You might be saying, 'I wasn't going to go to Lethe. I don't even know what that is.' Well, okay. It's a complex way to start a poem because it's not until you read more that you actually know what it's talking about. But we're going to unpack this opening line. Lethe is a river, and if you're there, you are dead. In Greek mythology, dead souls go to Hades (that's the underworld), and they go to Lethe to drink water that will make them forget their lives. Keats does not want you to be dead, and he doesn't want you to forget your melancholy. Those are two distinct ideas. He could've just said 'don't go to Hades' if he meant 'don't be dead.' But since he mentions Lethe, it really means he doesn't want you to try to forget how you're feeling. Emotion - I told you that would be important. Even if that emotion is melancholy, he wants you to feel it. He doesn't want you to shove it away. And it's really dramatic. He could have just said 'Don't go to Lethe,' but he says 'No! No!' and it creates this sense that you're coming in, in the middle of something (which actually, you are, because there used to be a first stanza even before this, and now there isn't). He goes on:

…neither twist

Wolf's-bane, tight-rooted, for its poisonous wine;

Nor suffer thy pale forehead to be kist

By nightshade, ruby grape of Proserpine;

Make not your rosary of yew-berries,

Wolfsbane, nightshade, yew berries; these are all fatally poisonous plants that he mentions. You might be thinking, 'I was just a little sad. I wasn't looking for a botany lesson from Dr. Kevorkian.' But that's what you got. What we also have is the nature theme in full force. He's basically saying, 'Did you know there were so many plants with awesome-sounding names that could kill you? Now you do, but you should stay away from them.' And Proserpine is the queen of the underworld, so she's associated with all of these things.

This series of emotive pleas isn't over yet; he's not done. He's just changing from plants to animals:

Nor let the beetle, nor the death-moth be

Your mournful Psyche, nor the downy owl

A partner in your sorrow's mysteries;

For shade to shade will come too drowsily,

And drown the wakeful anguish of the soul.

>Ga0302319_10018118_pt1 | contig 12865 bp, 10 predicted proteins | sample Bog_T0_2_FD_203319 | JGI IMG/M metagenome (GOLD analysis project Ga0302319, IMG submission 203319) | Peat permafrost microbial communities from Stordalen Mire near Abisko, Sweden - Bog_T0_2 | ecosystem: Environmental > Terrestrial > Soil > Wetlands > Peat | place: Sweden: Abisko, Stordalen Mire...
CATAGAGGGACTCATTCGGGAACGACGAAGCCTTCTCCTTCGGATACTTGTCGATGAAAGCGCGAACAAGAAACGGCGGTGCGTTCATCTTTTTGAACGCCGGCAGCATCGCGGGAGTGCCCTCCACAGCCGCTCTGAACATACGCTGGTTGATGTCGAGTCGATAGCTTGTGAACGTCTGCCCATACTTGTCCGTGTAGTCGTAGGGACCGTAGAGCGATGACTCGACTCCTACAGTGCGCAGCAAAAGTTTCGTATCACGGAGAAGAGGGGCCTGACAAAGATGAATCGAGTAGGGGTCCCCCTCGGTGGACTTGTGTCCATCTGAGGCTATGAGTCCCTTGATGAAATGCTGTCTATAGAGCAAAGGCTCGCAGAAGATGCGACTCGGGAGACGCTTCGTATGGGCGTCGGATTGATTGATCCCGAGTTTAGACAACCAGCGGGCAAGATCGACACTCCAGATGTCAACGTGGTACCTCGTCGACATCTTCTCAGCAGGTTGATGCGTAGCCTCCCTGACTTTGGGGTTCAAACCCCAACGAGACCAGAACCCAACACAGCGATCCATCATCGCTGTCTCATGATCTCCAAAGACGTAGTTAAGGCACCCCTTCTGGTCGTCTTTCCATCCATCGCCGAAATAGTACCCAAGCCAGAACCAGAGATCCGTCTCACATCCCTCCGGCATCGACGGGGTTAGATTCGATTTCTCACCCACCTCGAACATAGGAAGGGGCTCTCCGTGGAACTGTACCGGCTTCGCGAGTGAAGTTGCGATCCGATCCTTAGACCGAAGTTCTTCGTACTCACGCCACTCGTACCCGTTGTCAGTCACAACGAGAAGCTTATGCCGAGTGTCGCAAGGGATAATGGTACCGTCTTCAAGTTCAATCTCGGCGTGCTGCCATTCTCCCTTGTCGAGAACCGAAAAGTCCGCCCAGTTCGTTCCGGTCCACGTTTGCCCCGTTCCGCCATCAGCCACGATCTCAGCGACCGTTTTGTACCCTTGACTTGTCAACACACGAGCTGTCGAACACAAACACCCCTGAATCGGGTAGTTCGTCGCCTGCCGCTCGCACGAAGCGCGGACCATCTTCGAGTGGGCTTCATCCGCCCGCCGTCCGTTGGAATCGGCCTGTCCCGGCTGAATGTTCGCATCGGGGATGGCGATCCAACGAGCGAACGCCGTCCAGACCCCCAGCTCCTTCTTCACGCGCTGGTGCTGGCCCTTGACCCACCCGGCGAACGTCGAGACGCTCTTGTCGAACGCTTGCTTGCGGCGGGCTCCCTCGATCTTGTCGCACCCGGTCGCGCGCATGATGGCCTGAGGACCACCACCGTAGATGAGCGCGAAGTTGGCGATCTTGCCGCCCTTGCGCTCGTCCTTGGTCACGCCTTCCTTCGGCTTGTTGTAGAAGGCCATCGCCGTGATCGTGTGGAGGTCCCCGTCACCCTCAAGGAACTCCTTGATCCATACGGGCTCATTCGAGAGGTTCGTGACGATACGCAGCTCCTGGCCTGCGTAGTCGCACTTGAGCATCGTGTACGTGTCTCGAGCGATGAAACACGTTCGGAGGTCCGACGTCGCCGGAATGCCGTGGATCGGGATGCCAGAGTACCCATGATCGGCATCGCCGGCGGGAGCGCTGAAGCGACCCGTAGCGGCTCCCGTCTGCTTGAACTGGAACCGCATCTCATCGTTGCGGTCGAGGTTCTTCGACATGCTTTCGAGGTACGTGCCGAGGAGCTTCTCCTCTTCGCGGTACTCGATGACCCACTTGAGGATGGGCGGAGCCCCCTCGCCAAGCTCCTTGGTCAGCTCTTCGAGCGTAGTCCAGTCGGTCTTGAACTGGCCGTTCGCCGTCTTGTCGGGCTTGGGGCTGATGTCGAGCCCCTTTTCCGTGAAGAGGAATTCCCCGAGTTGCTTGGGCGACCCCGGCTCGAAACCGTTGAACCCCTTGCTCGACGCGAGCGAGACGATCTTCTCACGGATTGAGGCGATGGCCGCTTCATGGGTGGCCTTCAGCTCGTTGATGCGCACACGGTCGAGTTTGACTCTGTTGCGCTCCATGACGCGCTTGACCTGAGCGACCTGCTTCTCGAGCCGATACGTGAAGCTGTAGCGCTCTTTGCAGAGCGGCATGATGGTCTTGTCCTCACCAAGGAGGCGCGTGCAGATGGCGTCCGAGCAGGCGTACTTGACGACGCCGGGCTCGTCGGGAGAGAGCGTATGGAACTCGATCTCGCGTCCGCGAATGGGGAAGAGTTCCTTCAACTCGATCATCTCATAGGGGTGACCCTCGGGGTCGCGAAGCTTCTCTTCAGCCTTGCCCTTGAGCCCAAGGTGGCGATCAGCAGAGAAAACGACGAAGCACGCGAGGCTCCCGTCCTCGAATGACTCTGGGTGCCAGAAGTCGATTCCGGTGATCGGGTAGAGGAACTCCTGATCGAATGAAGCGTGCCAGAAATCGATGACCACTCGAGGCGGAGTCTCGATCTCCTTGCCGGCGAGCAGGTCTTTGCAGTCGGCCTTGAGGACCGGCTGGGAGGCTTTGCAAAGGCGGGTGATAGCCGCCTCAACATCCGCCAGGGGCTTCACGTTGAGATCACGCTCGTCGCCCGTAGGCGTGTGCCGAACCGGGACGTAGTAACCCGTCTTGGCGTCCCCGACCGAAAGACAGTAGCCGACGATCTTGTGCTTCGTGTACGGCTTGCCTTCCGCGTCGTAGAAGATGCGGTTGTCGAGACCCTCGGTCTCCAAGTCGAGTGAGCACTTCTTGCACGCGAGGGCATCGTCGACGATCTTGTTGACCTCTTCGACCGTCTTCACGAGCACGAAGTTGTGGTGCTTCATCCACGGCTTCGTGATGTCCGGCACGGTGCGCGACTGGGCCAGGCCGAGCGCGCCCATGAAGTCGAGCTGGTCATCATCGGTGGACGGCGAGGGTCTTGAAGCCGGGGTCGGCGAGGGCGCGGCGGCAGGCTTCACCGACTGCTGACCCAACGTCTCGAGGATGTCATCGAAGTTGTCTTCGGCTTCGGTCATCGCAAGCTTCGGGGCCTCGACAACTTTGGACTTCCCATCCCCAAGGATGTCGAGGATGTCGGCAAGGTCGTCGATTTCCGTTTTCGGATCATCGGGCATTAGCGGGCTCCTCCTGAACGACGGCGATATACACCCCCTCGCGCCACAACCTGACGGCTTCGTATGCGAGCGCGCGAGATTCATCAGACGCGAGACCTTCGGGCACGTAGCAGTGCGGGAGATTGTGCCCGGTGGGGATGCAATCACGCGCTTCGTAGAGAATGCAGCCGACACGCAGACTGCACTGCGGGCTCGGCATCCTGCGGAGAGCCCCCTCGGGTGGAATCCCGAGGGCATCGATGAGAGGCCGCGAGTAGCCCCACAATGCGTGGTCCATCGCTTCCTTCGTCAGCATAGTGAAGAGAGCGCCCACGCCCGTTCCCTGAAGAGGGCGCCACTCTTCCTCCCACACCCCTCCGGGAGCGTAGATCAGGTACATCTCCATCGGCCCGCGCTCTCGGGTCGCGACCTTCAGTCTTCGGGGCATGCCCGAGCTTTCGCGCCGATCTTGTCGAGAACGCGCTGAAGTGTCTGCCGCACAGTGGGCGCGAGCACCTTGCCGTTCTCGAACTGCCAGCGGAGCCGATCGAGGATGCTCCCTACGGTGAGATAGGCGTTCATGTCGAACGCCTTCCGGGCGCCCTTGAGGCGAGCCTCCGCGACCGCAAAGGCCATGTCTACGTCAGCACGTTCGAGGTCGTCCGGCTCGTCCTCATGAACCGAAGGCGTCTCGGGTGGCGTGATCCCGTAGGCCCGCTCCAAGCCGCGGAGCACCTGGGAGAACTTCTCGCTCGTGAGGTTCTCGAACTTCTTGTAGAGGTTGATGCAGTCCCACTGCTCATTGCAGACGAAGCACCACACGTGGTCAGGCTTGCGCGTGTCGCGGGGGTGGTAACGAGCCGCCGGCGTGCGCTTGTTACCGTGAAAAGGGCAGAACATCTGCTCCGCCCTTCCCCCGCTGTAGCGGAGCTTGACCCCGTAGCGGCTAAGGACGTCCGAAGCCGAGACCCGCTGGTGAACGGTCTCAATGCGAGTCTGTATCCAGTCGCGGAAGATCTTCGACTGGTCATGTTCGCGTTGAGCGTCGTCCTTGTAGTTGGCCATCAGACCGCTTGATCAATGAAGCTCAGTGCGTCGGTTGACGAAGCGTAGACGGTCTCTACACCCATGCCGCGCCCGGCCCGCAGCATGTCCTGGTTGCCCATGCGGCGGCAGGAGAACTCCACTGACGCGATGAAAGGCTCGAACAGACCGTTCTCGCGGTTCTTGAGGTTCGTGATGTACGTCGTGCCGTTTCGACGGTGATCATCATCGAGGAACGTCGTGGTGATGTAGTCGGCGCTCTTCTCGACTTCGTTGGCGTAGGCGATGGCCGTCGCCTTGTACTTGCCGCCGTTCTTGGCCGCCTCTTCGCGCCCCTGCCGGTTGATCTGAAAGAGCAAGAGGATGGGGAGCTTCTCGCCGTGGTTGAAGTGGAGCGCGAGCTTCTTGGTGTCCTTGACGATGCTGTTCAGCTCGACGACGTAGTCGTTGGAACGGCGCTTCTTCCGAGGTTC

Romantic poet John Keats was in love with Fanny Brawne when he wrote Ode on Melancholy.
Fanny Brawne

It's so intense. Those three animals - beetle, death moth and owl - are all associated with death. If you ever saw or read The Silence of the Lambs, you might remember the death moth's head is on the poster on Jodie Foster's lips. It's called the 'death's head moth' because it has a skull on it. (I actually watched that movie for the first time when I was in Disneyland on TV. It was a total shift from the Magic Kingdom.) He makes the connection between the moth and Psyche. Psyche is the Greek goddess of the soul - wings of a butterfly is how she's personified - so the moth and Psyche are similar in that sense. And he's saying 'Don't run from melancholy toward death. You should experience the emotion.' He does this in the first stanza by telling you what not to do. In the second stanza, he's going to tell you what you should do.

Second Stanza

The second stanza begins:

But when the melancholy fit shall fall

Sudden from heaven like a weeping cloud,

That fosters the droop-headed flowers all,

And hides the green hill in an April shroud;

I'm going to pause mid-thought here. All he's saying is 'When you feel sad,' but he goes on and on and on because he's describing it with nature imagery. He's also personifying nature: the 'weeping cloud,' the 'droop-headed flowers.' Alright, back to the poem:

Then glut thy sorrow on a morning rose,

Or on the rainbow of the salt sand-wave,

Or on the wealth of globed peonies;